In May, RDA members made a four-day visit to the Motor City to learn about its glorious past, difficult present, and hopeful future. Planned with the help of Joyce and Larry Lander, both from Michigan, and led by architectural historian Stephen Fox, the tour included a full array of architecture and history of Detroit and its suburbs.
The city seemed to be in sync with our visit – tulips, magnolias, in fact most flowering plants and trees seemed to be in their prime to welcome us. On Thursday, we began our adventure with a tour of the Ford Rouge Plant, where we were privileged to see the world’s largest living roof, which is covered in grasses and succulents and provides energy savings for the factory floor underneath. Of course, a trip to the factory would not be complete without a tour of the assembly line itself, where we saw Ford trucks being created. Several in the group wanted to take one home as a souvenir, but alas, they were not completed by the end of our tour.
We then drove to Woodward Avenue to begin our tour of the inner city. Yes, we passed many empty and boarded-up buildings along the route, but found our way to the Fox Theater (C. Howard Crane, 1928), which is definitely still in full activity. The spectacular art deco theater houses one of only a few Wurlitzer theater organs in the world to remain in its original location. As a surprise treat, our guide was the organist and he gave us an impromptu performance to show off some of the features of this amazing machine.
The Detroit Institute of Arts, “DIA,” (Paul Philippe Cret, 1927) houses significant art collections, including murals by the world-famous artist Diego Rivera. Following a brief tour of the DIA, we set off for a walking tour led by Detroit native Mark Coir to include the Detroit Public Library, Charles Lang Freer House (Wilson Eyer, 1887), and Wayne State University. Thursday ended with a delightful dinner in the historic David Whitney House (Gordon W. Lloyd, 1890).
On Friday, Stephen Fox led the group on a walking tour of downtown showcasing the Art Deco Guardian Building (Wirt C. Rowland, 1929) with its stunning Pewabic tiles, and Washington Avenue among other highlights. After a bus tour of Belle Isle, we were treated to a refreshing lunch at the Detroit Yacht Club, then it was on to a visit to the Grosse Point War Memorial and Alger House (Charles A. Plat, 1910), and then on for a comprehensive tour of the Edsel and Eleanor Ford House and Garden (Albert Kahn and Jens Jensen, 1927). This wonderful estate on the shore of lake St. Clair was designed for the young family an remains largely as it was when the family was still in residence there.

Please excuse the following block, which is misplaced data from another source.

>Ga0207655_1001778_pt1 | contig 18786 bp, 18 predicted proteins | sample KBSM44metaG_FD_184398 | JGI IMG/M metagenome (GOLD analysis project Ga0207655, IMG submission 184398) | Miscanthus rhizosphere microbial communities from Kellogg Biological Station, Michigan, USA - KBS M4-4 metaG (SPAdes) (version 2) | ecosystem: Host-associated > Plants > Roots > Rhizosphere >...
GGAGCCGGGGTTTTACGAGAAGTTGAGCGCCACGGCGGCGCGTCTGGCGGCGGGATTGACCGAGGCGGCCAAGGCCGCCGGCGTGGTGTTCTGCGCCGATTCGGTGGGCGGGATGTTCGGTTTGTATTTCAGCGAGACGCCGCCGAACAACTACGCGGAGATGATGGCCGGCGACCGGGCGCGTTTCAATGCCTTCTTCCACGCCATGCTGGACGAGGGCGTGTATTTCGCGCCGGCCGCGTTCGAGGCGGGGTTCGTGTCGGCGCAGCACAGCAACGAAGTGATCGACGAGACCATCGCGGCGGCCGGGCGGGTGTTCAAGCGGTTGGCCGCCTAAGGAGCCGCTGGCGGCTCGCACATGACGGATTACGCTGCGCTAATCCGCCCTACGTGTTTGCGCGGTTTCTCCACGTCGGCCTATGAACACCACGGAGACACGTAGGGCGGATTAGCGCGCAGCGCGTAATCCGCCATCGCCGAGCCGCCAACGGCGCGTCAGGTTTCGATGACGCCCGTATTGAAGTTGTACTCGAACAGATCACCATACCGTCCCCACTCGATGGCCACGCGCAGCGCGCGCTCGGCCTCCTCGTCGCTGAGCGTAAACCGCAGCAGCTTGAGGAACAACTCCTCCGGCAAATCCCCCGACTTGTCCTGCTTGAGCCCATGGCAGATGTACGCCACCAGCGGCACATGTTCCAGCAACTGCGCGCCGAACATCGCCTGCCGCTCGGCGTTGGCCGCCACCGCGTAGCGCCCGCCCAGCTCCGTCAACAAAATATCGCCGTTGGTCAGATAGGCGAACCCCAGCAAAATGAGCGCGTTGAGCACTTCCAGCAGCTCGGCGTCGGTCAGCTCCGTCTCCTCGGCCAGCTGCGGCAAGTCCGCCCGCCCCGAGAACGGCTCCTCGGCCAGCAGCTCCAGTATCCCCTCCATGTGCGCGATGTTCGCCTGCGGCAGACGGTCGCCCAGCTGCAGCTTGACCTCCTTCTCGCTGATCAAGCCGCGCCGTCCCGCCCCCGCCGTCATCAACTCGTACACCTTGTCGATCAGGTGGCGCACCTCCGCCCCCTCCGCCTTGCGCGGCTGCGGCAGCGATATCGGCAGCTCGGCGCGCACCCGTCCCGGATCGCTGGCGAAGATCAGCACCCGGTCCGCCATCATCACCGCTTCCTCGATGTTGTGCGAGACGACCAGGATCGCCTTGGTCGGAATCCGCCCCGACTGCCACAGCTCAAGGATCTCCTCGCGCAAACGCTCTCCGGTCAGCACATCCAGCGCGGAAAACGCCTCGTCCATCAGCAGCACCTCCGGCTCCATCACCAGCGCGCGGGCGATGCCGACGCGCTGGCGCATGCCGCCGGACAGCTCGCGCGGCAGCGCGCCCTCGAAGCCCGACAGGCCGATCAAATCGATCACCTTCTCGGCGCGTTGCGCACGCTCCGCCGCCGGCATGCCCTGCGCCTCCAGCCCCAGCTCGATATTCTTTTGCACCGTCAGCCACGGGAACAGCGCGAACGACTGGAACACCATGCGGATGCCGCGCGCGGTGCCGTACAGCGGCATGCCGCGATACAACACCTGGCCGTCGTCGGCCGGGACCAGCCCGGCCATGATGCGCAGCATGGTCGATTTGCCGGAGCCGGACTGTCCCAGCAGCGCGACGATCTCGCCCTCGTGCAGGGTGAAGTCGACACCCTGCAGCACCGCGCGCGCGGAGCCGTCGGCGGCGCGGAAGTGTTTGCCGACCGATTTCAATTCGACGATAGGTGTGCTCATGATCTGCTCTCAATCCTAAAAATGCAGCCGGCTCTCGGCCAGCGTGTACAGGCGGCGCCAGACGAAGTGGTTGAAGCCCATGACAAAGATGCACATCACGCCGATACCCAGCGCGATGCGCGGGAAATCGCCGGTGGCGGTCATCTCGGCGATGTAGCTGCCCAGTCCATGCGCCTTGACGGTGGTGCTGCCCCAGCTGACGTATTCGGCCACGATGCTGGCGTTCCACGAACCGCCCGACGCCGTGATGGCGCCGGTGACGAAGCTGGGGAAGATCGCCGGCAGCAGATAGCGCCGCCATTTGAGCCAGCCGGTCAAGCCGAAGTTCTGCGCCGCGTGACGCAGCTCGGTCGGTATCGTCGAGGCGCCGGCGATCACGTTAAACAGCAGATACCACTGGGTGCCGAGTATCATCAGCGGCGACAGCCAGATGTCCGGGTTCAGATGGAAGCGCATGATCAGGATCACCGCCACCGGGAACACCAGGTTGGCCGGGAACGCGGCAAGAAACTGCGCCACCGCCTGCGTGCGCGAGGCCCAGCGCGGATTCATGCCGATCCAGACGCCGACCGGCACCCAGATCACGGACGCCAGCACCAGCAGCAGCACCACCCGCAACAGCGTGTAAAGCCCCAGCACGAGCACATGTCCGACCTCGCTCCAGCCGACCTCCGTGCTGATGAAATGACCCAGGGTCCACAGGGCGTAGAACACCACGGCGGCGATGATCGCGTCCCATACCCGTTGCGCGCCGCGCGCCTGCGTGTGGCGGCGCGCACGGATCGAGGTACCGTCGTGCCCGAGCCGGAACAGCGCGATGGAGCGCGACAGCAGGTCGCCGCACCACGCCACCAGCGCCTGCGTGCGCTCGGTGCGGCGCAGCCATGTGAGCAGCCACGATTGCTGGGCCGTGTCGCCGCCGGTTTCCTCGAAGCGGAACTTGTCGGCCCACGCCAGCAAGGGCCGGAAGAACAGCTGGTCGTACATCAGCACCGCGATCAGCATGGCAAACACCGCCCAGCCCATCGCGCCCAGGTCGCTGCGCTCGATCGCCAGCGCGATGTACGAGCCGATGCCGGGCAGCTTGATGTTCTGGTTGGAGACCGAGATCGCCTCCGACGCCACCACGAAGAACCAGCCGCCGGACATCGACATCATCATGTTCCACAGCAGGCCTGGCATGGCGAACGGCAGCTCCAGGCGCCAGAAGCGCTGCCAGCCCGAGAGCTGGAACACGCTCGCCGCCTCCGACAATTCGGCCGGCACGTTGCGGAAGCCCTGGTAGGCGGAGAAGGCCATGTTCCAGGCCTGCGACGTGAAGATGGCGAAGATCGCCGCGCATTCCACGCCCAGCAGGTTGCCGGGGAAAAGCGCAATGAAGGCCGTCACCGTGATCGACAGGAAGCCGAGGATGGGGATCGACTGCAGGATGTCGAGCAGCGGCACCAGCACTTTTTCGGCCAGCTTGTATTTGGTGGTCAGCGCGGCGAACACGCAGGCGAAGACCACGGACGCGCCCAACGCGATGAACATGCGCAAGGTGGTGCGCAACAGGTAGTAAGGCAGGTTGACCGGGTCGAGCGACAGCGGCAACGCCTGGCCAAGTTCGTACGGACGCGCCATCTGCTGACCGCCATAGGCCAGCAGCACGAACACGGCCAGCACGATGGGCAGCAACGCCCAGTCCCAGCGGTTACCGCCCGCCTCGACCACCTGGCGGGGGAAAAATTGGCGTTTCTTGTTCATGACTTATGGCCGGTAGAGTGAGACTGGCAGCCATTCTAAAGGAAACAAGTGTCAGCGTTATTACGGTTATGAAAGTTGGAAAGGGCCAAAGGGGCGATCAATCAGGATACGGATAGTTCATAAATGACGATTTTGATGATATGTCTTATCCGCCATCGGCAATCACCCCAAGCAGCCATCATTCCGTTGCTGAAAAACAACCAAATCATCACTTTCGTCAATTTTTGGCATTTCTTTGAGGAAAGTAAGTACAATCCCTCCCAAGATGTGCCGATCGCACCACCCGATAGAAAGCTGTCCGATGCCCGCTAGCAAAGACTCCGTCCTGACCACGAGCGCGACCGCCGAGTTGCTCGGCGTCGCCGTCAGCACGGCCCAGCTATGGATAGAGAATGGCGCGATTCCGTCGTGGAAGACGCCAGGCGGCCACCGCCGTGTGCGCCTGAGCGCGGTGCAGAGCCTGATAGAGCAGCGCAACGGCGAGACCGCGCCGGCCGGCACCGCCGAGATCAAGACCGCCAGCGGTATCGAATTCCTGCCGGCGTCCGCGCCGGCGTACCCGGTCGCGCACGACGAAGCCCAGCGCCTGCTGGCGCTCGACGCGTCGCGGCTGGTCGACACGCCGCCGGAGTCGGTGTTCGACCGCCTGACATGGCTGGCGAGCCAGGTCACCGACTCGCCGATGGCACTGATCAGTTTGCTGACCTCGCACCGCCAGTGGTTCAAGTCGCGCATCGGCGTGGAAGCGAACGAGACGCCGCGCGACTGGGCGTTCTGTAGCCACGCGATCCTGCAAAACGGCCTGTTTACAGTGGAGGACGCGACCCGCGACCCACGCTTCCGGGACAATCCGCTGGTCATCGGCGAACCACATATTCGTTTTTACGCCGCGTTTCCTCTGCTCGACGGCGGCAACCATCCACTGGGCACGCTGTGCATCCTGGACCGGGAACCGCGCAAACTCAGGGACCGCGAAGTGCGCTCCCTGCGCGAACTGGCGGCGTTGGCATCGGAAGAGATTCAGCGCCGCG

Saturday we traveled north on Woodward Avenue for a full day’s adventure at Cranbrook Academy of Art, where the three Wheaton ladies (JoAnne Wheaton, Joyce Wheaton Lander, and Polly JO Wheaton Kemler), all Cranbrook alums, had arranged behind-the-scene tours. Program Presenter Diane VanderBeke Mager led us through the campus with informative commentary on the architecture, art, and history of this bucolic academy. Eliel Saarinen first headed the school and designed many of the buildings that remain today. We toured his family house and the adjacent Millus House, both by Saarinen, and the Natatorium (Tod Williams and Billie Tsien, 1999), the Cranbrook Art Museum (Eliel Saarinen and Albert Kahn, 1926) and the Kingswood Campus. Our last stop of the day was the Smith House (Frank Lloyd Wright, 1946).
Our last morning in Detroit included a tour of Lafayette Park (Mies van der Rohe, 1946), one of the largest residential projects of van der Rohe. In four days, we of course didn’t see it all, but we had visited a wonderful assortment of architecture – from classical to modern, intimate to grand, and institutional to private. The Detroit we found was a place of a proud past and a struggling present, but we left with a sense of hope for what might be ahead. The tour dates were May 2 – 5, 2013.